The critical role of record keeping in legal cases

December 28, 2018 By    

The case of Porter, et al. v. Heritage Operating LP, et al. arises out of a 2009 fire that injured four teens working in a 4-H booth at a festival sponsored by the Catholic diocese of El Paso, Texas. The teens all suffered from burn injuries.

Keeping receipts with customer IDs should be a high priority for all sales. Photo: iStock.com/Sezeryadigar

Keeping receipts with customer IDs should be a high priority for all sales. Photo: iStock.com/Sezeryadigar

The case was tried in 2012 and resulted in a verdict in favor of the defendants – Heritage Propane and the diocese. After trial, a new judge was assigned to the case and granted the plaintiffs a new trial, despite their late request for one.

The defendants filed a writ of mandamus. The appellate court prevented a new trial as it considered the appeal. In late October 2018, six years later, it issued a 75-page opinion.

The court upheld the defense verdict for Heritage Propane, but sent the diocese’s case back for additional proceedings. The opinion is an interesting read for a legal scholar, but I will focus on the parts that concern the propane marketer, as they are most relevant.

Plaintiffs alleged that Heritage Propane was negligent in filling the gold ASME tank, which had a leaking OPD valve and had been detached from its permanent connection to a commercial grill. It was alleged that the propane tank leaked gas into the 4-H booth when connected to a funnel cake fryer. The gas ignited and caused the fire that injured the teens.

The defense presented by Heritage Propane was twofold: This was a grease fire, not a propane fire, and it did not fill the tank.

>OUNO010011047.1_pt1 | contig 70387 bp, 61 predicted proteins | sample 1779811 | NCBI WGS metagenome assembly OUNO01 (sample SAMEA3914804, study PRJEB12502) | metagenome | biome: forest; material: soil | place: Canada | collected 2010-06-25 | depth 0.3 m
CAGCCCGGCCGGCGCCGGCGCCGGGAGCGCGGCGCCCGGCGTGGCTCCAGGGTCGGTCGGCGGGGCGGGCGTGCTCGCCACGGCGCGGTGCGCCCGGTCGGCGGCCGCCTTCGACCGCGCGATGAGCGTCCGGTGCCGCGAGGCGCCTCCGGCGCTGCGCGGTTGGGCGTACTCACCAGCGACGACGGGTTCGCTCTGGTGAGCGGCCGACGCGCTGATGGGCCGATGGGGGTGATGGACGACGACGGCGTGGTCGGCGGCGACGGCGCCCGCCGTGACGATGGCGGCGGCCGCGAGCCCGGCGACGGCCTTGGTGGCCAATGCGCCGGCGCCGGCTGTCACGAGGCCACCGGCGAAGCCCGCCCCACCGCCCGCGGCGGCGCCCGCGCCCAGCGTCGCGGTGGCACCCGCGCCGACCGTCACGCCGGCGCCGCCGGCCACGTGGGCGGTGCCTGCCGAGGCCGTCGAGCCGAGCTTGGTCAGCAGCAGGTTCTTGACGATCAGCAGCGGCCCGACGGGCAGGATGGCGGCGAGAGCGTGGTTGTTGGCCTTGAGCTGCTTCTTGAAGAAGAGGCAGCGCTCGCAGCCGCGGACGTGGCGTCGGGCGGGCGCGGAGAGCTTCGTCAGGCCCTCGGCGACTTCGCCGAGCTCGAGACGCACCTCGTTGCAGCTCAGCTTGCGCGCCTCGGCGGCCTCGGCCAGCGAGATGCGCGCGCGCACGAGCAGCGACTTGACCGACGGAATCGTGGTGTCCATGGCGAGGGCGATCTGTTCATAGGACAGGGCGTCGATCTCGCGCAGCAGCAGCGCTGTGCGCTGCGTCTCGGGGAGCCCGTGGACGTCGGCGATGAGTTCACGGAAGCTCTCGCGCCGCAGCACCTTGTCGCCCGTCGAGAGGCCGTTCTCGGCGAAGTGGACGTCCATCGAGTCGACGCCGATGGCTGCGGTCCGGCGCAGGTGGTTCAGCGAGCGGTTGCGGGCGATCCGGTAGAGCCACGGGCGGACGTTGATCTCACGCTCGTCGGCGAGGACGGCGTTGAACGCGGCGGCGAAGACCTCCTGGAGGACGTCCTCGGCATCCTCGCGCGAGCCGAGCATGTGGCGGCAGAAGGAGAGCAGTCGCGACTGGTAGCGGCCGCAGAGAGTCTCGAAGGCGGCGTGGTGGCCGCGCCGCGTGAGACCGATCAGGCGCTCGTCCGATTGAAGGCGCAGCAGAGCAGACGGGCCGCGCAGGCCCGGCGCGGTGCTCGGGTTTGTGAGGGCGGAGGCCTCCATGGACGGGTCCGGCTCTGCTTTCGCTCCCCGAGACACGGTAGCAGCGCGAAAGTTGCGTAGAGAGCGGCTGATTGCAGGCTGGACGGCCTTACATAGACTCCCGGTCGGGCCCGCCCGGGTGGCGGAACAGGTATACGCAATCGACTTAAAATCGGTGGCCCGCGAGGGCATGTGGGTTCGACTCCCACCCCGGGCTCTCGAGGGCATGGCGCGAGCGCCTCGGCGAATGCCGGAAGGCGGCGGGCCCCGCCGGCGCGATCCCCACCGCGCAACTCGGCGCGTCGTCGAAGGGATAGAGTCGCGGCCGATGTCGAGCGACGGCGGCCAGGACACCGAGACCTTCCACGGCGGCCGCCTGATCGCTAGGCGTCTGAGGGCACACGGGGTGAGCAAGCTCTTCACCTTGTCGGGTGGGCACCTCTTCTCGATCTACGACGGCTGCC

Although not dispositive of Heritage Propane’s win on appeal, the court’s decision on a propane fire versus a grease fire is interesting.

There was conflicting testimony that just before the fire, ice and water from a snow cone machine were accidentally dropped into the fryer, which can result in a fire like that described by some of the witnesses. Each side claimed the testimony supported their fire theory.

The court ultimately concluded that this was a propane fire. It did so by finding unchallenged testimony from a treating doctor that the burn injuries of the teens were from a propane fire.

In upholding the defense verdict for Heritage Propane, the court focused on whether the tank had been filled by the propane marketer.

Plaintiffs used testimony from a leader in the 4-H club who ran the booth where the teens were injured. The leader testified he was certain he had the tank filled at the Heritage Propane facility. He said an employee was rude to him, which stuck in his memory.

Heritage Propane called a corporate representative, who told the jury the company keeps receipts of all sales, including cash transactions, and puts the customer name on each. He had reviewed company records of sales and found none to the 4-H leader. Though, he admitted, some sales receipts did not have customer names.

Heritage Propane also called the employee who fills cylinders and tanks. He said he did not recall filling a gold tank. He would not have filled it anyway, he said, because it had been detached from its commercial appliance. He also said he would have remembered filling a gold tank.

Based on this conflicting testimony, the appellate court held the jury could have arrived at its defense verdict in favor of Heritage Propane by finding it was not the propane marketer that filled the tank.

The lesson here: Record keeping can be critical in defending a case. Receipts with customer IDs should be a high company priority for all sales. Consider having a ledger for each fill that notes customer, date and item sold. As this case makes clear, it could be the difference between winning and losing.


John V. McCoy is with McCoy, Leavitt, Laskey LLC. His firm represents industry members nationally.

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